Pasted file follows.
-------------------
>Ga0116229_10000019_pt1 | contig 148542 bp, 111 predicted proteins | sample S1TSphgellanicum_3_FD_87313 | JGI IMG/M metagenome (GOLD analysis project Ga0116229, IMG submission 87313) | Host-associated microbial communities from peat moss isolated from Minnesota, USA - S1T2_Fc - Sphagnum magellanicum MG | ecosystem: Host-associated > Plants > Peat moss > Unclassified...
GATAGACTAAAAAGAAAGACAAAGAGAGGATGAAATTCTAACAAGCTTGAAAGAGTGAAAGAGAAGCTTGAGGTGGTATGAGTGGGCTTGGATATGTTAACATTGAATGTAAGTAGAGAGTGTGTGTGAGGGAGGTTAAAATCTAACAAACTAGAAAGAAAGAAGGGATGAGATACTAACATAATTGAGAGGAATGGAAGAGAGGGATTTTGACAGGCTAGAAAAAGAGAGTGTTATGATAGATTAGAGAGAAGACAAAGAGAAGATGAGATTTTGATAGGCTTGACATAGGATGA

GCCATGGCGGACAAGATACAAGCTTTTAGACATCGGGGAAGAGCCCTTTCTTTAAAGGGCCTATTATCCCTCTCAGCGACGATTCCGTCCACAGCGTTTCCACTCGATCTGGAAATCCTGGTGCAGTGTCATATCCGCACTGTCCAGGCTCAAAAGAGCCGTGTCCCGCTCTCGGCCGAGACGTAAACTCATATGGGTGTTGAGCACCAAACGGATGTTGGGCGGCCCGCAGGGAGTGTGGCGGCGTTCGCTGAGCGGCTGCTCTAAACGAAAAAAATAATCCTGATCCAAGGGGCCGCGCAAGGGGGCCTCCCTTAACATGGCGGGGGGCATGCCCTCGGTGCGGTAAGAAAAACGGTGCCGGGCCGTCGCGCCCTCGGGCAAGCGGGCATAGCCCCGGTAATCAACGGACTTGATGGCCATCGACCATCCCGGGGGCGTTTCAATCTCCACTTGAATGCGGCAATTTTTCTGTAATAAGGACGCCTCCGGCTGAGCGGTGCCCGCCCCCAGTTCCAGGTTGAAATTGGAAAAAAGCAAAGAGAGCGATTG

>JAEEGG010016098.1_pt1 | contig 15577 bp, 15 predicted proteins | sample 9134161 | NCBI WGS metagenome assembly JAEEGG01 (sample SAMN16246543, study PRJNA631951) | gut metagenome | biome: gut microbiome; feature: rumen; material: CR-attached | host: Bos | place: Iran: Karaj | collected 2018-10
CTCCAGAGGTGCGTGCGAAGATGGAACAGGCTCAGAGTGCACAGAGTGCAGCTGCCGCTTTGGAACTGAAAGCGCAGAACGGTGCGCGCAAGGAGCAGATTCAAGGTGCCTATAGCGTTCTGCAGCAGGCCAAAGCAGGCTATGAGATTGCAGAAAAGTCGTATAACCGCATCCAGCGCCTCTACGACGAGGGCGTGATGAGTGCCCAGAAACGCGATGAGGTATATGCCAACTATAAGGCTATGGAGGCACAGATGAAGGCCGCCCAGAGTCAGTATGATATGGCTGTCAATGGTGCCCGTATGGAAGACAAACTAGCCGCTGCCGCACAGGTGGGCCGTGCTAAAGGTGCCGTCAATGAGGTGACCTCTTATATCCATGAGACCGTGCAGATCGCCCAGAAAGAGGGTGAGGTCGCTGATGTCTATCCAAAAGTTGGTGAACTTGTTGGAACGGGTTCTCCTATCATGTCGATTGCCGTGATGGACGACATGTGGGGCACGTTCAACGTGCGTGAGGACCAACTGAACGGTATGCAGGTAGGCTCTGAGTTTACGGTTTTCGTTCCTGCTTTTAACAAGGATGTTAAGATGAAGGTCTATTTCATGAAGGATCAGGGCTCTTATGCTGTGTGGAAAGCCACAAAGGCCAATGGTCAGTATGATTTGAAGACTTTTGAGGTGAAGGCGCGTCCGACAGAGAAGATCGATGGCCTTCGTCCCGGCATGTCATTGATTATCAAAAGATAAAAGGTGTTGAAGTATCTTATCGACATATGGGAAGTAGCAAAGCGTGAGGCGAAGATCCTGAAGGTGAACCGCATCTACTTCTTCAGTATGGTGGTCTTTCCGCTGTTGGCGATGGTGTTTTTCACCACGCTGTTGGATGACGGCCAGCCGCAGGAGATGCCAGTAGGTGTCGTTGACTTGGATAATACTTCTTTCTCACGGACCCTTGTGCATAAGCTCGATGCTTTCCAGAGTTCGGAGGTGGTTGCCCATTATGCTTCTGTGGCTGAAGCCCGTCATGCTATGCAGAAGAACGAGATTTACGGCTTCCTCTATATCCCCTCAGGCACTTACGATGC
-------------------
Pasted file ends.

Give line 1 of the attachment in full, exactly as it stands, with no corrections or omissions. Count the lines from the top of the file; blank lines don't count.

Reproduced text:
>Ga0116229_10000019_pt1 | contig 148542 bp, 111 predicted proteins | sample S1TSphgellanicum_3_FD_87313 | JGI IMG/M metagenome (GOLD analysis project Ga0116229, IMG submission 87313) | Host-associated microbial communities from peat moss isolated from Minnesota, USA - S1T2_Fc - Sphagnum magellanicum MG | ecosystem: Host-associated > Plants > Peat moss > Unclassified...